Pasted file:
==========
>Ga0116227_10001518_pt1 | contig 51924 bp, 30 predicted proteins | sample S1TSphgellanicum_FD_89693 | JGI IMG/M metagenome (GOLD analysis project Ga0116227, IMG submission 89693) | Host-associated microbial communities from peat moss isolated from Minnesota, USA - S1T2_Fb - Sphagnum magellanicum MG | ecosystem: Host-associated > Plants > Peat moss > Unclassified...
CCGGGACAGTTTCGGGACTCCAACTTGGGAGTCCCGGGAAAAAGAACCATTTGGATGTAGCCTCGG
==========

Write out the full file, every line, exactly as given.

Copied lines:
>Ga0116227_10001518_pt1 | contig 51924 bp, 30 predicted proteins | sample S1TSphgellanicum_FD_89693 | JGI IMG/M metagenome (GOLD analysis project Ga0116227, IMG submission 89693) | Host-associated microbial communities from peat moss isolated from Minnesota, USA - S1T2_Fb - Sphagnum magellanicum MG | ecosystem: Host-associated > Plants > Peat moss > Unclassified...
CCGGGACAGTTTCGGGACTCCAACTTGGGAGTCCCGGGAAAAAGAACCATTTGGATGTAGCCTCGG